These people are morons. I’m not afraid of saying that. Are they actually suggesting that plants are on the same level as other animals? Do you not regard your pet dog higher than a lettuce leaf? Because to me this is what your argument suggests. Oh, you’re just talking about animals you don’t care about? Right. Got it. Moron. This is a pathetic statement and one that I refuse to acknowledge (except for just now!). It goes hand in hand with this argument:

But other animals eat animals so why shouldn’t I?

Well this is a fine observation and I will give these people a gold star for their observation techniques. They clearly have some thought process. However, what they fail to note is that in the wild it’s all about survival of the fittest. In the wild the hunted have a chance to get away from the hunter if it’s own evolution has served it well enough. Back in our world we force animals to endure no end of pain and suffering, give them barely enough room to stand in, take their young away from them, and force them to eat gallons upon gallons of utter shit and then kill them in barbaric ways, (amongst other vile things that people would rather be ignorant to so they can enjoy there chicken dinner without guilt). Never once giving them a chance. I don’t think you can compare other species to ours when it’s a fixed race all along. And when you show these people the evidence above this argument has little stand on.

Another point I wish to stress before I finish is that the arguments for vegetarianism go far beyond our bodies abilities to simply process meat. It goes beyond desires, tastes, and people’s view of animals. There are environmental reasons for plant based diets. I read that if everyone went vegetarian you could feed the whole world and have food left over. While people still eat meat you can only feed a third of it (This is from a fact sheet from Peta). The meat industry is slowly but surely destroying our amazing landscapes and natures hard work by gutting down trees and preparing land for livestock. When you think about these other factors and results of  the meat industry it makes you feel guilty. In fact, it makes carnivores appear rather selfish, don’t you think?

So I put this last thought out to the carnivores of this world. Whilst you sit there eating your bacon cheese burger, take a moment to think about everything that it stands for. Think about how much of the world you’ve destroyed for your second of enjoyment!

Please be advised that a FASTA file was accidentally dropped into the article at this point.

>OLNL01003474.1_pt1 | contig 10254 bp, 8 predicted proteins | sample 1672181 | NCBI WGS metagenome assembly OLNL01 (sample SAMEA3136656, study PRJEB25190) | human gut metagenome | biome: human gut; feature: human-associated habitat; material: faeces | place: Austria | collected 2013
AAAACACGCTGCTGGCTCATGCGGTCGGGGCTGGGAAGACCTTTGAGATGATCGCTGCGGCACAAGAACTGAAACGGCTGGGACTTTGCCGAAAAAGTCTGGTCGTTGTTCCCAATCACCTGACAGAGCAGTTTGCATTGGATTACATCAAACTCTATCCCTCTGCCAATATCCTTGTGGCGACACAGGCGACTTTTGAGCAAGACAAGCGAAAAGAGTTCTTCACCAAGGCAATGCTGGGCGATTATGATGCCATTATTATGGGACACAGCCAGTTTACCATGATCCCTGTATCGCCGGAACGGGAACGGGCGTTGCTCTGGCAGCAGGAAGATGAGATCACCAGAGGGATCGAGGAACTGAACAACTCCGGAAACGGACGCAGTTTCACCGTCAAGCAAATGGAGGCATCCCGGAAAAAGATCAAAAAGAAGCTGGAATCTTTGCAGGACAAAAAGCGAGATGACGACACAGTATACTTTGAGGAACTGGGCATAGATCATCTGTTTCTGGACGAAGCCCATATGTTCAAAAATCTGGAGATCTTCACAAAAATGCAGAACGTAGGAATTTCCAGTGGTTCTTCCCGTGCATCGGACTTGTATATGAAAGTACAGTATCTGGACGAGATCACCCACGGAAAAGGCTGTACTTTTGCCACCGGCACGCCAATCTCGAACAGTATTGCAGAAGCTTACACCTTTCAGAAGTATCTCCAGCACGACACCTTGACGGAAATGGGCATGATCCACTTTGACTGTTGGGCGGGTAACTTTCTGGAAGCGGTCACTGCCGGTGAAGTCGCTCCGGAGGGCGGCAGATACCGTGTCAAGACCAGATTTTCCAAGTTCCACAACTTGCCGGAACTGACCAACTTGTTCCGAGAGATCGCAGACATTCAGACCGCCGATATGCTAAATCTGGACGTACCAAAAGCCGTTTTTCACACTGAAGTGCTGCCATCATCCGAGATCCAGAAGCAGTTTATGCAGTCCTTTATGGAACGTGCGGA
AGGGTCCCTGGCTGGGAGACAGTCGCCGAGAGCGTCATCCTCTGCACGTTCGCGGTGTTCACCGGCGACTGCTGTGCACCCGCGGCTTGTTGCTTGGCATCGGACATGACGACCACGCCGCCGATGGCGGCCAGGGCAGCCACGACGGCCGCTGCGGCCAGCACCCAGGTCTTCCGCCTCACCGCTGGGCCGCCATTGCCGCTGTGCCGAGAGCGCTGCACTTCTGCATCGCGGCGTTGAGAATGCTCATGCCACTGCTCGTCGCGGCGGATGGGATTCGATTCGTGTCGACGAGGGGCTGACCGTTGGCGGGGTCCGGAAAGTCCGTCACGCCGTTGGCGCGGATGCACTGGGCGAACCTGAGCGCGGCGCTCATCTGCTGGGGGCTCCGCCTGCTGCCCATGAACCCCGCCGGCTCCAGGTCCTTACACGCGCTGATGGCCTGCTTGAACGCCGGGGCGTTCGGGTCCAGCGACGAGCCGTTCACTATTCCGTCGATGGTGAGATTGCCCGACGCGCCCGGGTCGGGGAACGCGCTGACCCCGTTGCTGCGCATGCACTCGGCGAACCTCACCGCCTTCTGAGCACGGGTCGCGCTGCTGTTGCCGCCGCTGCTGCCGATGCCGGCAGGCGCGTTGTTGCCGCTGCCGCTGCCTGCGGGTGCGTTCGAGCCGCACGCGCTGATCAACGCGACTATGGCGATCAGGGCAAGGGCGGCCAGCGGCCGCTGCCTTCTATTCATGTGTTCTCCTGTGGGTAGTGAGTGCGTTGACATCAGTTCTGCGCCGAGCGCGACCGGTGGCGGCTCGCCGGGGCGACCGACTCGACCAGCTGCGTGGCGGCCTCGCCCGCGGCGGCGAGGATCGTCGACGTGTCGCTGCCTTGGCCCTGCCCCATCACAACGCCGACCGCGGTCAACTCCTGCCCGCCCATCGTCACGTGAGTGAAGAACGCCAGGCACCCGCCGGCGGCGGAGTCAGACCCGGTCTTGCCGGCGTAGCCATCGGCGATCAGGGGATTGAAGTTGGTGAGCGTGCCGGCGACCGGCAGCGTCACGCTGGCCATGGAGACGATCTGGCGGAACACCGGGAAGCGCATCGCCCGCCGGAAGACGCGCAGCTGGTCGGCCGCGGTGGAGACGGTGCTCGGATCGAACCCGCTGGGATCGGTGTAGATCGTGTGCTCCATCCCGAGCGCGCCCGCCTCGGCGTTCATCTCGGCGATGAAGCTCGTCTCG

If you’re not convinced, why not ask your doctor about meat, below! Enjoy.

Vegan for Lent Challenge

A couple of weeks ago I did a post about a film coming out called Vegucated. This film is due out in Spring and follows the lives of 3 omnivores who make the transition to a vegan diet for 6 weeks, and looks at how they handle it. I promised I’d post a pretty similar challenge, so here it is. Lent begins this Wednesday, 9th March. Now I am not a religious person at all, but something about the challenge of Lent has always appealed to me. The idea of giving something up for 40 days is one I find quite meaningful and shows a huge level of self-determination if you stick it through, providing it’s something you’re not used to living without.

Last year my university held a “Vegan for Lent” campaign. The idea was to get people who were not vegan to try out veganism for 40 days and 40 nights, as is tradition. As an added incentive, many were sponsored for doing so and raised money for charity. At the time I was vegetarian, and after the determination of seeing it through for 40 days I remained vegan. I’ve heard many different methods for making a transition from vegetarian to vegan, some doing so slowly whilst others change overnight. However, this really worked for me as it was almost like it wasn’t my choice – I had to stick to the challenge or else I’d fail. And here I am, vegan for over a year now.

I’ve already seen calls to modernise Lent, and give up something which means more to the world than just chocolate, or the usual Lent sacrifices. For example, there’s even a Catholic Coalition on Climate Change calling for environmentally influential changes during Lent, such as giving up plastic bags. Like I said, I’m not a religious person but I enjoy the challenge of Lent. So, if you want to do something worthwhile this Lent then try veganism. Stuff yourself with any non-vegan foods that may be going off, and freeze the rest, and try giving up all animal products. See if it’s as big a challenge as you think.